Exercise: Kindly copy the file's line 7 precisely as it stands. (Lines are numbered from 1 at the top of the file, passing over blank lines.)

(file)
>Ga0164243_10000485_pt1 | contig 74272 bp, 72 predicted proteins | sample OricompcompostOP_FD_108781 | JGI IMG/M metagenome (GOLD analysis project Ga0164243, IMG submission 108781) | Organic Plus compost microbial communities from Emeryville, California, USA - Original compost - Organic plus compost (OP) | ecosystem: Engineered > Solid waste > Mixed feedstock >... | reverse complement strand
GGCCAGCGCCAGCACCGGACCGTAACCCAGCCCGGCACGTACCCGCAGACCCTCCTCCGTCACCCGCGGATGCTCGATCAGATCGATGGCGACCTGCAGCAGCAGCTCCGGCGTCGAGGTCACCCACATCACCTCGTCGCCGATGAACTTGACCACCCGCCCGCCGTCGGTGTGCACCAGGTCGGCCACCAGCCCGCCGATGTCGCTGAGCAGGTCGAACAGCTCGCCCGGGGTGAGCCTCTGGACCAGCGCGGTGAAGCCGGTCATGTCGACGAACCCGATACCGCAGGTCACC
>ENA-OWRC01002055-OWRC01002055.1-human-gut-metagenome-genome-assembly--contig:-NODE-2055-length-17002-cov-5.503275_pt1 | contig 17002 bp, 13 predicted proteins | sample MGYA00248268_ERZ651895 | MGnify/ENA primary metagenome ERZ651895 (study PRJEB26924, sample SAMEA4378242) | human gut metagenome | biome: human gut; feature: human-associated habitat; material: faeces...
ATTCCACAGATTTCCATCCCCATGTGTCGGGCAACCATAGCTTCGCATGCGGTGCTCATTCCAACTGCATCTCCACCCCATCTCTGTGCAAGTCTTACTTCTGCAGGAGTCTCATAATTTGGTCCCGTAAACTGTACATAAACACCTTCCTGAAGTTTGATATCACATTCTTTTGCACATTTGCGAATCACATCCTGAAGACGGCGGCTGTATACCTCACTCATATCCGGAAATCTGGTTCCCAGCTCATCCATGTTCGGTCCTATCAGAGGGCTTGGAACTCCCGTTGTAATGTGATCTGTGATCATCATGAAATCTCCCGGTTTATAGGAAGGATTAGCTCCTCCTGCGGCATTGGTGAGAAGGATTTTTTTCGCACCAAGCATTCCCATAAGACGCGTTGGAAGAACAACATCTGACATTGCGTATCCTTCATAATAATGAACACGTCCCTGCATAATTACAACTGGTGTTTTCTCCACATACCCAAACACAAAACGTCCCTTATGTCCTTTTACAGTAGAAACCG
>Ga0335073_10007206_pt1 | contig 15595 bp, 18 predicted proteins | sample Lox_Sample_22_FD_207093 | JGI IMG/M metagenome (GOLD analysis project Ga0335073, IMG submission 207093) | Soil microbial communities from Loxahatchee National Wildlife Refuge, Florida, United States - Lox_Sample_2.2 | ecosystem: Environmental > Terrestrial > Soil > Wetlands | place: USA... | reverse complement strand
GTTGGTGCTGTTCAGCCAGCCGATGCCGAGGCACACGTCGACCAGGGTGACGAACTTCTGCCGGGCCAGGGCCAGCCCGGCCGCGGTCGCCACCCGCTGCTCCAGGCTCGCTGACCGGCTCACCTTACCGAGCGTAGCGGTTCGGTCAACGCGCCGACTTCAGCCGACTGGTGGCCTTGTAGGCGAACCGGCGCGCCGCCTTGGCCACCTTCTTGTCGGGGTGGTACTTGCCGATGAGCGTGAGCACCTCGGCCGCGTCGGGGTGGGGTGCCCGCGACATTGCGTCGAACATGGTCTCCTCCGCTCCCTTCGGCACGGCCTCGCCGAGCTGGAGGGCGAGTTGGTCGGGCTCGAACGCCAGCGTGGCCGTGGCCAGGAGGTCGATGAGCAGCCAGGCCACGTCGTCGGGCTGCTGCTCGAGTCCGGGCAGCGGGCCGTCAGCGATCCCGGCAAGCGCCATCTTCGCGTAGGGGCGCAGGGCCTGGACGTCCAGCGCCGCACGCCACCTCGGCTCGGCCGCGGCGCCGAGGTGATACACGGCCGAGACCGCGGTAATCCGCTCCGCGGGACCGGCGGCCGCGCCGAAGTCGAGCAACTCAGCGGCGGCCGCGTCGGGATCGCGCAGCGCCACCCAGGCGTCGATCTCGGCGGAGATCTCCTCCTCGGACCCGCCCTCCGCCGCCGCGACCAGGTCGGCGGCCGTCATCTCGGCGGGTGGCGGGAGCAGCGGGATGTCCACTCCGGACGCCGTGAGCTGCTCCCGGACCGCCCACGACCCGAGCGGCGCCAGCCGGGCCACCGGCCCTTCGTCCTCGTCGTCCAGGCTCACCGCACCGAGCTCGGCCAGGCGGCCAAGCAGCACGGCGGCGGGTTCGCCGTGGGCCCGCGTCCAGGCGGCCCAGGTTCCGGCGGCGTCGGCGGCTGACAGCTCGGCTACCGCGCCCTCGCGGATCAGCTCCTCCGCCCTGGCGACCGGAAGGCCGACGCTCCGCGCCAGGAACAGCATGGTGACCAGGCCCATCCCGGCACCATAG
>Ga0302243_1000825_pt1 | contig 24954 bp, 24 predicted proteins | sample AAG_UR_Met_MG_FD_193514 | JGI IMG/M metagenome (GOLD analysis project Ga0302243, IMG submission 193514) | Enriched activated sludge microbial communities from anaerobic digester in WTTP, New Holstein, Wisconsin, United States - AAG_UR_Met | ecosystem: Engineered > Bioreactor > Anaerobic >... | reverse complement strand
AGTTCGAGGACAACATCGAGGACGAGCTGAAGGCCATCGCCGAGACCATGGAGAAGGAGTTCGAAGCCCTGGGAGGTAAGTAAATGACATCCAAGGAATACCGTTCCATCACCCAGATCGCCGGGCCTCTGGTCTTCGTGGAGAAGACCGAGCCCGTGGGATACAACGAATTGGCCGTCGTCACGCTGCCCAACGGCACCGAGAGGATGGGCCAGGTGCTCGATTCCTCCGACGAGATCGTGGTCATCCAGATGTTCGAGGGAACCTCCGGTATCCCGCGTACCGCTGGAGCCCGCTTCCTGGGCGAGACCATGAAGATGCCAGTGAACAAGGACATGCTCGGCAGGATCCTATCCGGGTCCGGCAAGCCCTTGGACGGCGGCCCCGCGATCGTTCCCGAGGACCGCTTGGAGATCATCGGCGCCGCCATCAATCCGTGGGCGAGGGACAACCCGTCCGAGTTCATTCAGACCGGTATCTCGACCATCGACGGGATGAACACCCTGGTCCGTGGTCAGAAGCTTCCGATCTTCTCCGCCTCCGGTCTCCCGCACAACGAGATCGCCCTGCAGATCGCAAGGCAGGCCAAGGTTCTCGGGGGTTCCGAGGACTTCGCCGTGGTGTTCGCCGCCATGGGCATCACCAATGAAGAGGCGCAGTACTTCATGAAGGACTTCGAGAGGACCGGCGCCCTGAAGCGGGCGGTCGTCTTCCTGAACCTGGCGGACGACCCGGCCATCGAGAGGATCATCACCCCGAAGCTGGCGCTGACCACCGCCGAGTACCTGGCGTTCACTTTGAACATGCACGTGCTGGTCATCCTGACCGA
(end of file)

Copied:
>Ga0302243_1000825_pt1 | contig 24954 bp, 24 predicted proteins | sample AAG_UR_Met_MG_FD_193514 | JGI IMG/M metagenome (GOLD analysis project Ga0302243, IMG submission 193514) | Enriched activated sludge microbial communities from anaerobic digester in WTTP, New Holstein, Wisconsin, United States - AAG_UR_Met | ecosystem: Engineered > Bioreactor > Anaerobic >... | reverse complement strand